Returning to Swisher and his value we will take a look at a few peripherals as well as some other pieces to discuss what he has offered the Tribe so far this season, outside of the unquantifiable contribution of leadership.
There are a couple of interesting things to consider from the above table; the first of which for me is HR/FB. Beginning with Swisher’s relative steadiness, Swisher to this point is right around his career average HR/FB rate just 0.60% off while playing at Progressive. This gives me some small inkling of concern as I somewhat believed that his HR/FB rate was being inflated over the last four years during his stay at the bandbox called Yankee Stadium.
And in some part this may be true, however, during his seasons prior to New York, Nick’s rate fluctuated to the point that it makes it hard to argue that the Bronx severely elevated his production (emphasis on severely).
One really cool piece about looking at Swisher, particularly the statistic I overuse BABIP, is how tangibly the batted ball profile affects it. While there are some inconsistencies, over time as Swisher’s Line Drive % has raised and Fly Ball % has decreased his BABIP has improved. Obviously 2008 and perhaps 2010 represent outliers to this idea but in general this trend has been true over time.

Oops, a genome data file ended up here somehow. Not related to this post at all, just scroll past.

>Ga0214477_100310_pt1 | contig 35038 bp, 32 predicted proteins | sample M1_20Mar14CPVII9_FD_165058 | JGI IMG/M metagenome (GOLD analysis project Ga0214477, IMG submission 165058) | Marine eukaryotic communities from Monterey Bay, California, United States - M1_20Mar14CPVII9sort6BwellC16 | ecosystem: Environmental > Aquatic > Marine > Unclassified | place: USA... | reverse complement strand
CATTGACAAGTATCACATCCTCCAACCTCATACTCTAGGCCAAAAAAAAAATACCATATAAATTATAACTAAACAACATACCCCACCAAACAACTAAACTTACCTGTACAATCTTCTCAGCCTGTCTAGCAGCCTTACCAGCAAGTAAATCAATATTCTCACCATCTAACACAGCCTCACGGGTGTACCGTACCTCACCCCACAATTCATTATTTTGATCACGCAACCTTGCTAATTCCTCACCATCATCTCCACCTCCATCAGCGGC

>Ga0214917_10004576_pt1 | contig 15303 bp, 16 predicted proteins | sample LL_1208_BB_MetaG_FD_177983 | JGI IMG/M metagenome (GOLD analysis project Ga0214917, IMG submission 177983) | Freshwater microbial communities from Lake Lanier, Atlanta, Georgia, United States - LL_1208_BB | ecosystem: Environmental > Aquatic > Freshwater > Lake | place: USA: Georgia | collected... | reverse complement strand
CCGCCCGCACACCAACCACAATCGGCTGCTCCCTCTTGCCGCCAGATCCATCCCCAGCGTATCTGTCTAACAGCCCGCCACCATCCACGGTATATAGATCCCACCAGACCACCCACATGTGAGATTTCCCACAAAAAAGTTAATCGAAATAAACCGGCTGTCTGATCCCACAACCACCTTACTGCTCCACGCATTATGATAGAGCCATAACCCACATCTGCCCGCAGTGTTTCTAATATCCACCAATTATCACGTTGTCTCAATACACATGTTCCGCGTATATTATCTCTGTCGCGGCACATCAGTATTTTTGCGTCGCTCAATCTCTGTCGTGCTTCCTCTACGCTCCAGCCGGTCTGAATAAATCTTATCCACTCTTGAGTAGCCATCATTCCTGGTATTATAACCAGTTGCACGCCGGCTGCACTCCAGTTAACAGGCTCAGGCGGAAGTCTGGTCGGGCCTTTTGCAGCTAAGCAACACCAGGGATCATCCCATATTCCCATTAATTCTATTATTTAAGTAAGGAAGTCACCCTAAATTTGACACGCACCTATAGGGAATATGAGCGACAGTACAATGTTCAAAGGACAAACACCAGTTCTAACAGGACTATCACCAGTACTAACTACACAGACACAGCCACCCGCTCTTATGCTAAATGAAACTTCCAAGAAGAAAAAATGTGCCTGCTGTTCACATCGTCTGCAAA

However, this season's LD% is elevated to the point that it will regress as Swisher gets more and more at bats and the profile stabilizes. Once again Swisher is set to put up his incredibly consistent .265, 20, and 90 line.
When broaching the idea of value for Swisher it goes beyond offensive stability, OBP, and leadership. It is time to quickly address his defensive capabilities. Although, Swisher has made an egregious misstep or two, the drop in Detroit comes to mind; statistically he is an above average first baseman.
Casey Kotchman is widely regarded as a plus defensive first baseman yet Swisher’s UZR/150 this season is higher than Kotchman’s the last three seasons. We are but a quarter of the way through the year and perhaps Swisher will have unforeseen struggles at first, but I doubt it. The consensus around baseball is that Swisher is a tangibly above average defender at first base and for this Indians pitching staff the defensive savings in the outfield added to Swisher’s have been a real hidden asset.